Portugal Bets on Technology, Hires Inspectors to Fight EvasionHenrique Almeida
Portugal’s government is stepping up its fight against tax evasion, investing in new technology and almost doubling the number of tax inspectors even as it tries to cut costs with state workers.
Paulo Nuncio, secretary of state for fiscal affairs, is betting on a mandatory electronic invoicing system for all businesses and expanding the ranks of tax inspectors to 3,000 by year-end from 1,700 to ensure companies, wealthy individuals and hard-to-tax enterprises such as hairdressers pay all their taxes. Tax revenue increased 15 percent in September from the same month last year, Portugal’s Finance Ministry said Oct. 24.
“Portugal’s tax revenue would not be rising this way without the efficiency gains from the fight against tax evasion and the parallel economy,” Nuncio said in an interview on Oct. 25. The hiring of tax inspectors is “a special case” at a time when the government is cutting state spending, he said.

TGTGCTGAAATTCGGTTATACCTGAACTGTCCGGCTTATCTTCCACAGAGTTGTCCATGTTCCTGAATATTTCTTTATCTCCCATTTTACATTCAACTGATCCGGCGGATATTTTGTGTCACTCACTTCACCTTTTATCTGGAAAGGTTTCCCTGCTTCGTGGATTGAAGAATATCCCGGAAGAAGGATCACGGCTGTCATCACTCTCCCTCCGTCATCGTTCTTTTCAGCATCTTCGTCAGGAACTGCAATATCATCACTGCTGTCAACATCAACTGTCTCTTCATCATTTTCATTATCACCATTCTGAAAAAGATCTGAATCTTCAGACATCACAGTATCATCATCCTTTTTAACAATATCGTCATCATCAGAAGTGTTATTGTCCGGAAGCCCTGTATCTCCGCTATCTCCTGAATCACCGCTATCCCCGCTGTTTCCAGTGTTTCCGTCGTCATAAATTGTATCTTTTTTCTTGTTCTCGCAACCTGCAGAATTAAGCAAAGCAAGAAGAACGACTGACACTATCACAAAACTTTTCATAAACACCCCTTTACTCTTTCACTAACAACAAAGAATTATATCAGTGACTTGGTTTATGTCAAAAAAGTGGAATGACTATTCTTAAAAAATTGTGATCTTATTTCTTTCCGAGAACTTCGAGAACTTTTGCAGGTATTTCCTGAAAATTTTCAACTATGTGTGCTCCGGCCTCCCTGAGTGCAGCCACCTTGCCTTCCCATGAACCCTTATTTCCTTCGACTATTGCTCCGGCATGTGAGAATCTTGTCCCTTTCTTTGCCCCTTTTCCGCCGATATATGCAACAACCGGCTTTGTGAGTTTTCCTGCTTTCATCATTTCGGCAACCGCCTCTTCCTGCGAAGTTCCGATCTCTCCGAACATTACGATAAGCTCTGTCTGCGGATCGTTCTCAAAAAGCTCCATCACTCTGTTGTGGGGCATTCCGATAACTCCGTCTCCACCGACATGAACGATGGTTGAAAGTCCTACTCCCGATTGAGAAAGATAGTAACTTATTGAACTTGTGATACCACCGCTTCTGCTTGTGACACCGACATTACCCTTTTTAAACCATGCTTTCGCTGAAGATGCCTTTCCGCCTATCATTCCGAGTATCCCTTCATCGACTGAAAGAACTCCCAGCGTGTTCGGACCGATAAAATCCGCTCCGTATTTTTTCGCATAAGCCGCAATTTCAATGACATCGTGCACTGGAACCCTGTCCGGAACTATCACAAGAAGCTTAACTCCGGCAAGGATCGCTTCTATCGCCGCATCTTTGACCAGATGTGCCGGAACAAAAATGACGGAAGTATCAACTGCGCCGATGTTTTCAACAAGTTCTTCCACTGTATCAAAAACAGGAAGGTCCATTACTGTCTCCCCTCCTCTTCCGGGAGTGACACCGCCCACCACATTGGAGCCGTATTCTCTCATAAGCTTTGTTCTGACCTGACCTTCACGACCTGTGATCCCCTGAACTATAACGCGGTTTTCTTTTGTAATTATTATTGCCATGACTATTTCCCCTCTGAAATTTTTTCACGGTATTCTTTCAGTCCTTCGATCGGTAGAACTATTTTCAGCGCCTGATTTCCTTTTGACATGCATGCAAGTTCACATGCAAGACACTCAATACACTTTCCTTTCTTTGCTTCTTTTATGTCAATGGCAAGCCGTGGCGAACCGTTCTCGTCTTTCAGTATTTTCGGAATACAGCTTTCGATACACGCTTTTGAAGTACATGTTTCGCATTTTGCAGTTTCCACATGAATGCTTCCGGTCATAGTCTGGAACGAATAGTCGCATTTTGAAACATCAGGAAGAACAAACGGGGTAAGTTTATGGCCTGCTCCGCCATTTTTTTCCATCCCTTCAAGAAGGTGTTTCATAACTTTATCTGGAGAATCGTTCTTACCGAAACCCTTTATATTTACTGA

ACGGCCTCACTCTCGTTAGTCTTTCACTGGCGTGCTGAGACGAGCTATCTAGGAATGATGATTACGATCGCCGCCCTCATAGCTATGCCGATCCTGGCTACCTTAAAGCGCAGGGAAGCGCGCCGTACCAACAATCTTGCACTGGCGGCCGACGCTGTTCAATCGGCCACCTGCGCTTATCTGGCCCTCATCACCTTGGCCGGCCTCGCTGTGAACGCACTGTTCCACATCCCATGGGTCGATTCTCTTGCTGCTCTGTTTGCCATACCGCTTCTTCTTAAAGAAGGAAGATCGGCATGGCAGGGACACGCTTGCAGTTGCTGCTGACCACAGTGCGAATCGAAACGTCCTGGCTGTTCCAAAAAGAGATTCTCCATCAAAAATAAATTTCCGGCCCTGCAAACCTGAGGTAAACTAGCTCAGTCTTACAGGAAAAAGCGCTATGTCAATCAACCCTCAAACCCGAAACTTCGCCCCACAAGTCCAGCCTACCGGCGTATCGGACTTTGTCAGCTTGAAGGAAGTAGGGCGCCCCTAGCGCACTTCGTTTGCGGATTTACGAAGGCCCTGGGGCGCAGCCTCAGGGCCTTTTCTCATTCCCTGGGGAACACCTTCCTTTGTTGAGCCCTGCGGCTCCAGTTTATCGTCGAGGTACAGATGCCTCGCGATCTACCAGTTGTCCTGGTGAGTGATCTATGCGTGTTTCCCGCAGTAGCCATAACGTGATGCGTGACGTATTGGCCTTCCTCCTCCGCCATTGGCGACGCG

The government plans to reduce expenses by as much as 3.2 billion euros ($4.4 billion) next year, including 1.3 billion euros in personnel cost-cuts. It’s shifting its deficit-reduction strategy toward expenses instead of revenue in 2014, holding personal income-tax rates steady and cutting corporate rates. Portugal raised taxes every year since requesting emergency aid from the European Union and the International Monetary Fund in 2011. It targets a deficit of 5.5 percent of gross domestic product this year and 4 percent in 2014.
The Portuguese underground economy will drop to 19 percent of gross domestic product this year from 19.4 percent in 2012, according to Friedrich Schneider, a professor at the Johannes Kepler University in Linz, Austria, who specializes in the shadow economy.
While Portugal’s economy has shown signs of an “improvement” in recent months, a special surcharge on personal income tax rates and on banks is likely to remain in place in 2014, said Nuncio. The government on Oct. 4 announced plans to charge a special tax on energy producers to help narrow the budget deficit. A final vote on the 2014 budget proposal is scheduled for next month.
The government predicts it may recover as much as 500 million euros from exceptional rules that let companies and individuals settle tax debts before harsher penalties for tax fraud and evasion come into force next year.
“The state now has a greater capacity to monitor taxes as it toughens the regime related to tax crimes in a very significant way,” said Nuncio. “The paradigm has changed.”